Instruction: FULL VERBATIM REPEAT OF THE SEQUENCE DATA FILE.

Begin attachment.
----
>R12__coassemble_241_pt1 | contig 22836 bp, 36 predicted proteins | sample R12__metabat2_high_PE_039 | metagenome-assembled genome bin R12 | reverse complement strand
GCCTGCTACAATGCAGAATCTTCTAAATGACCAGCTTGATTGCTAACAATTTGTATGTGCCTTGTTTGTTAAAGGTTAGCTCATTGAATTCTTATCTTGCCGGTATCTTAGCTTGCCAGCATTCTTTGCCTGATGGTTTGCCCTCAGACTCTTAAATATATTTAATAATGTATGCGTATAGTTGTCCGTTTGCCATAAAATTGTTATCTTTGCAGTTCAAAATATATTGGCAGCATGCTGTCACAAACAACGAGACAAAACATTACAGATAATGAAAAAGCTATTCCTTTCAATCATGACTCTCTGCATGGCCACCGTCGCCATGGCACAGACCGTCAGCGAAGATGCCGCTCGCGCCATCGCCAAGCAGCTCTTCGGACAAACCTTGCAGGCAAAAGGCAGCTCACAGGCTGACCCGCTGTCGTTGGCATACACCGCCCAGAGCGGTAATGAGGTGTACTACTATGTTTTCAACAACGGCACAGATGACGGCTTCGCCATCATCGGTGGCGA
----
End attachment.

>R12__coassemble_241_pt1 | contig 22836 bp, 36 predicted proteins | sample R12__metabat2_high_PE_039 | metagenome-assembled genome bin R12 | reverse complement strand
GCCTGCTACAATGCAGAATCTTCTAAATGACCAGCTTGATTGCTAACAATTTGTATGTGCCTTGTTTGTTAAAGGTTAGCTCATTGAATTCTTATCTTGCCGGTATCTTAGCTTGCCAGCATTCTTTGCCTGATGGTTTGCCCTCAGACTCTTAAATATATTTAATAATGTATGCGTATAGTTGTCCGTTTGCCATAAAATTGTTATCTTTGCAGTTCAAAATATATTGGCAGCATGCTGTCACAAACAACGAGACAAAACATTACAGATAATGAAAAAGCTATTCCTTTCAATCATGACTCTCTGCATGGCCACCGTCGCCATGGCACAGACCGTCAGCGAAGATGCCGCTCGCGCCATCGCCAAGCAGCTCTTCGGACAAACCTTGCAGGCAAAAGGCAGCTCACAGGCTGACCCGCTGTCGTTGGCATACACCGCCCAGAGCGGTAATGAGGTGTACTACTATGTTTTCAACAACGGCACAGATGACGGCTTCGCCATCATCGGTGGCGA